March 18, 2020
When Barbara Briggs was placed on the transplant waiting list in 1998, she knew she would need dialysis to do the job of her failing kidneys while she waited for a transplant.
But that’s about all she was certain of.
Nobody told her what dialysis would feel like. Nobody gave her advice on what she should and shouldn’t eat. Nobody explained how she would have to change her routine to accommodate her four-times-a-day dialysis treatment.
She managed through it on her own, and at first, was even able to work while maintaining her treatment regimen. She had dialysis supplies delivered to her office and treated herself in the lactation room while new moms breastfed nearby. Her last treatment started right before bed, the machine shutting off automatically every morning at 3 a.m. More than two decades later, her body still naturally wakes at this time.
Eventually, though, the fatigue caused by the dialysis became too much and Barbara was forced to go on disability.
After two years of waiting, Barbara received her transplant.
The gift — her new kidney — came from a 17-year-old boy from New York. Barbara wrote to his family to thank them but has never heard back. Still, she says a prayer for them every day.
With newfound health, Barbara was able to work again, eventually retiring from the Department of Defense.
Five years after her transplant, an error in the medication provided to Barbara landed her back on the waiting list. A match would be harder to find this time; Barbara’s body had built up antibodies from her first transplant.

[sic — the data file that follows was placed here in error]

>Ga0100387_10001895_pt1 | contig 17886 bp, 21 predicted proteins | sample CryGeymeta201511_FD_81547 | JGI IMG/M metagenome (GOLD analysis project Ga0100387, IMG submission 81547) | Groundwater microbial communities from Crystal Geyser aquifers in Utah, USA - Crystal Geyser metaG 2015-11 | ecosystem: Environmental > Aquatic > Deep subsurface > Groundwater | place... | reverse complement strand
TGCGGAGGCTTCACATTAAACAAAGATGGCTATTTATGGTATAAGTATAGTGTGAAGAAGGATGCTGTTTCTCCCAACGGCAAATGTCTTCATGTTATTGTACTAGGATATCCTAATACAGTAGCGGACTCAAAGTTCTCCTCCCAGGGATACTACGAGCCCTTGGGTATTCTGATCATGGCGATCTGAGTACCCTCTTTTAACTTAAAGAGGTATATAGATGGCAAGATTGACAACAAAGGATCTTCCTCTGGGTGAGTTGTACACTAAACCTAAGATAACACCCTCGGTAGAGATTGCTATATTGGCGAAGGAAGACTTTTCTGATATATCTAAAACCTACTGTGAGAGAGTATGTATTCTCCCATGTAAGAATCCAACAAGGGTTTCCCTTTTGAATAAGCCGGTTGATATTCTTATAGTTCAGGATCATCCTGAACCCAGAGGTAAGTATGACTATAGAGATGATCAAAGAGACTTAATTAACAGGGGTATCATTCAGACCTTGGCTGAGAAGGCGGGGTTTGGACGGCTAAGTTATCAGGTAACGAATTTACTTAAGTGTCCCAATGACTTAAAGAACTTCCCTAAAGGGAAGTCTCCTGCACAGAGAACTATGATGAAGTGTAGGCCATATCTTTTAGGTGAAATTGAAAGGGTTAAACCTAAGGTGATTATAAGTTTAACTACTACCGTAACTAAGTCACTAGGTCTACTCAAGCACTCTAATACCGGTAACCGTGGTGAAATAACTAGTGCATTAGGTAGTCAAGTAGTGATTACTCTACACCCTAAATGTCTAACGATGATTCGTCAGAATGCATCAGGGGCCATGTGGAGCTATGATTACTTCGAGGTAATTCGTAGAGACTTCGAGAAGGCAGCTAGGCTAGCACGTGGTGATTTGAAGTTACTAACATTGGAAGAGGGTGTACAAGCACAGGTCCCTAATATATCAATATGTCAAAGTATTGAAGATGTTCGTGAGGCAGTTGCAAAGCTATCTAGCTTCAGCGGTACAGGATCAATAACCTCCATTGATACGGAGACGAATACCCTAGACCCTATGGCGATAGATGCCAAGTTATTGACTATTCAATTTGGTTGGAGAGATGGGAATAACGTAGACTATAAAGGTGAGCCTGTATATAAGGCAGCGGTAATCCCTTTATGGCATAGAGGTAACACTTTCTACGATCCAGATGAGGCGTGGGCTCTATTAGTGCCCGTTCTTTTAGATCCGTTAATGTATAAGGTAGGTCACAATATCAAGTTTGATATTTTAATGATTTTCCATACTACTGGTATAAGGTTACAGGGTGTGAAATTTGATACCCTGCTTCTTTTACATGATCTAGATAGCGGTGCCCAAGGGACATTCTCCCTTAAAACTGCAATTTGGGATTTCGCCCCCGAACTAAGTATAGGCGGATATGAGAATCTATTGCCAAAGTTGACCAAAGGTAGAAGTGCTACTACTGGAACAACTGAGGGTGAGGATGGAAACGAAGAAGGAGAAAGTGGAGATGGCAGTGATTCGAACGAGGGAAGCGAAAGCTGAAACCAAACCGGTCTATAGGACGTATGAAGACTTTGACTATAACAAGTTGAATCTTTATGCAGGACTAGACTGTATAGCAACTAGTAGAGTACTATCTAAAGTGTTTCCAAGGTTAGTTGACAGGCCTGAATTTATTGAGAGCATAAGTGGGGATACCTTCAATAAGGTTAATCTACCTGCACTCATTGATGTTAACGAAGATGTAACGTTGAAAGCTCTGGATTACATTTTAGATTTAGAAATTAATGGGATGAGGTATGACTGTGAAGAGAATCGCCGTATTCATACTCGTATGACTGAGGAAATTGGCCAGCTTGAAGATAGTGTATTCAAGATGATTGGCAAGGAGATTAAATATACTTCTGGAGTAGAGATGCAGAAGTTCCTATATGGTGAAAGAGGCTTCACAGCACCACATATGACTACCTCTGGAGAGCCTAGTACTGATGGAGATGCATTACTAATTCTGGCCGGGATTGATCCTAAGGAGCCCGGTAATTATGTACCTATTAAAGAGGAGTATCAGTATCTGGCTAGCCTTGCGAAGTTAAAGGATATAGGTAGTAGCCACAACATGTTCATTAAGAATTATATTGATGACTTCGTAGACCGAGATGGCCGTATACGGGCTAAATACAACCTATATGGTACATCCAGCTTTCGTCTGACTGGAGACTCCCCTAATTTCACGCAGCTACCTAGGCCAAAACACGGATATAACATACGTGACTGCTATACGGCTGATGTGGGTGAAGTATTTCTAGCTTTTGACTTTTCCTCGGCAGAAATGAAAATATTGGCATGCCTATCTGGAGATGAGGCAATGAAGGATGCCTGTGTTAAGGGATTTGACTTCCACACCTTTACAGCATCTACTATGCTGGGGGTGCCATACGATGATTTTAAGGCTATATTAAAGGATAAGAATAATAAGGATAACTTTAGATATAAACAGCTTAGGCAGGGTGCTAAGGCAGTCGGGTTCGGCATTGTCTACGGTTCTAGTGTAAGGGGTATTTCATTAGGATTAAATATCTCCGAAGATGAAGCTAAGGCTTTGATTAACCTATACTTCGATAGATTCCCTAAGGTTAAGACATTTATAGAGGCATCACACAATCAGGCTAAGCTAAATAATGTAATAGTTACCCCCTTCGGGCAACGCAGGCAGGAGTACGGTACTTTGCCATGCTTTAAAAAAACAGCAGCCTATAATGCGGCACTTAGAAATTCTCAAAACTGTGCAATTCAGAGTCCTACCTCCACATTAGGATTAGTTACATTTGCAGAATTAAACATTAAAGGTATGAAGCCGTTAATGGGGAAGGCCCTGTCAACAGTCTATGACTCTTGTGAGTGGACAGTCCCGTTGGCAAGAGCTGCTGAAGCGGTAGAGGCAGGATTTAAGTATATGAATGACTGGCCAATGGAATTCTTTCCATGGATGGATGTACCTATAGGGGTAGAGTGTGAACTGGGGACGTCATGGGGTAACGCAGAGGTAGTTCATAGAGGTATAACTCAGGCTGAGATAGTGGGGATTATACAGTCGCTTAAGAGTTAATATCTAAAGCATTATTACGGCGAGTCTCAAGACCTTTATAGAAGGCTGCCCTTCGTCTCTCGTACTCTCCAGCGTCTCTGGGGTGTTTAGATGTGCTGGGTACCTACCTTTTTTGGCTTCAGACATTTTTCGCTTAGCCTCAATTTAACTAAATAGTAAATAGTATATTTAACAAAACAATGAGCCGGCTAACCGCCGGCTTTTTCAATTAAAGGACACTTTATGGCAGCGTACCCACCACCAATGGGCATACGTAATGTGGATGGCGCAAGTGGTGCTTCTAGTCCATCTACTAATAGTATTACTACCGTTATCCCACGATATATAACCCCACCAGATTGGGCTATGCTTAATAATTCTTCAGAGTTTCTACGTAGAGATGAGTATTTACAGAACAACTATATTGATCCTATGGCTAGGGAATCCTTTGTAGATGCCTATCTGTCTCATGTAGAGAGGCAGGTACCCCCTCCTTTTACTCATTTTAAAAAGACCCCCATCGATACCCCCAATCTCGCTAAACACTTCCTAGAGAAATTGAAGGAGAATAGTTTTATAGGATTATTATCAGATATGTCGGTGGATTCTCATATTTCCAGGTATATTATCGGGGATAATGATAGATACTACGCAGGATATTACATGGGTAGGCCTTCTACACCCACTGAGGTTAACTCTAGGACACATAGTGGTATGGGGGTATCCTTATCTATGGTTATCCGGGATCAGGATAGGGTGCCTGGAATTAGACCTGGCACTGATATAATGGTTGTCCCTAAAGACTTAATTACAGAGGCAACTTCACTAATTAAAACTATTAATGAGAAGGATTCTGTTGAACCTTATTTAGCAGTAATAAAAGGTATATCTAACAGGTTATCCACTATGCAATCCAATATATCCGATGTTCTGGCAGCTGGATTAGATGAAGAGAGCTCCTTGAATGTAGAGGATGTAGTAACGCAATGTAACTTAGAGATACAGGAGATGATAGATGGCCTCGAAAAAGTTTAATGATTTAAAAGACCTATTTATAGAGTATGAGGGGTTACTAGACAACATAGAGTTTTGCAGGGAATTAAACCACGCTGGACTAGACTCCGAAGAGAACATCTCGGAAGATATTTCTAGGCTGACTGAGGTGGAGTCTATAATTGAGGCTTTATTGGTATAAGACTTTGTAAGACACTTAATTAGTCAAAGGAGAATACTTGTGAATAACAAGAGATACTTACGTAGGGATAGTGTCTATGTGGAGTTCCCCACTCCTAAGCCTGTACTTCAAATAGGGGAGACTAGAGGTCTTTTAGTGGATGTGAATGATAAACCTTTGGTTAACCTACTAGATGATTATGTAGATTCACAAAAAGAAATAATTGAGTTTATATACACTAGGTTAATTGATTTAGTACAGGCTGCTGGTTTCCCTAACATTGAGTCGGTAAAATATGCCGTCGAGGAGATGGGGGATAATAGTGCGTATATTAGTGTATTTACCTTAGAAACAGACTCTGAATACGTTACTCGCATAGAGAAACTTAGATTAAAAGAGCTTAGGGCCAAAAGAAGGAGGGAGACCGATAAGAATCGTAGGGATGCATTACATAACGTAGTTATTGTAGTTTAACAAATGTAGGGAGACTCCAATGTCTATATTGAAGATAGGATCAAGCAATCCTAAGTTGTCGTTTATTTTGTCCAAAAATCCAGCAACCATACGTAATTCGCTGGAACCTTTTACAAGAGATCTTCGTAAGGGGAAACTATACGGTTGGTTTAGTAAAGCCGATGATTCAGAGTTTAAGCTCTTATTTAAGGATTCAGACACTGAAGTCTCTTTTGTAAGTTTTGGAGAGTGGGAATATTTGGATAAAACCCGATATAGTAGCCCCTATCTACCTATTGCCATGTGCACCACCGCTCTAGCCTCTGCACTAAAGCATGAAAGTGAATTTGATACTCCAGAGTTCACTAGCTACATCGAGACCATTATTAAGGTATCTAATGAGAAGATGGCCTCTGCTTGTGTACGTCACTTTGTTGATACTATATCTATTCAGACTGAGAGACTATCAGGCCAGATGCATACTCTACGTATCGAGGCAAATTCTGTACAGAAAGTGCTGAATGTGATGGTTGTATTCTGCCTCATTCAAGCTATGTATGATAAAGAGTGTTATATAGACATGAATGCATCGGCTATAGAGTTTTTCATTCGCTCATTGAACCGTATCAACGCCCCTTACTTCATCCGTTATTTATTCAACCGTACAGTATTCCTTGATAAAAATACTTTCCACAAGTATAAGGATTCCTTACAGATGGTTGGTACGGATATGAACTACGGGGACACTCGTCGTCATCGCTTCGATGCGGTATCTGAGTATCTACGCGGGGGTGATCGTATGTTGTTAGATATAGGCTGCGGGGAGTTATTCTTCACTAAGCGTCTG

She started dialysis again, this time waiting nine years to receive the call that a new kidney was available. But there was a twist. The kidney, Barbara’s transplant surgeon said, was labeled “high risk.”
A high-risk organ might come from a donor living with a disease or someone who was incarcerated. Barabara weighed her options, prayed, and ultimately decided the benefit outweighed the unknown.
She chose wisely.
Barbara’s doctor said the kidney was made for her. “It grabbed on right away,” Barbara said.
Today, Barbara’s fear and uncertainty are gone.
Thanks to her donors, she’s able to live a full, healthy life and give back to her community and others facing dialysis and transplant.
“I read, drink tea and do whatever I feel like doing. And I’m happy,” said Barbara.
Doing whatever she feels like can mean a lot of things, from spending time with her children Joey and Michaela, to volunteering in her church and sorority or serving on the patient advocate committee with the Heartland Kidney Foundation.
She also encourages others to consider organ donation.
When someone asks Barbara how she’s feeling, she reminds them she’s doing well because of someone else’s generosity.
“We have so many people out there that need kidneys,” she said. “If you can be a donor, please do so.”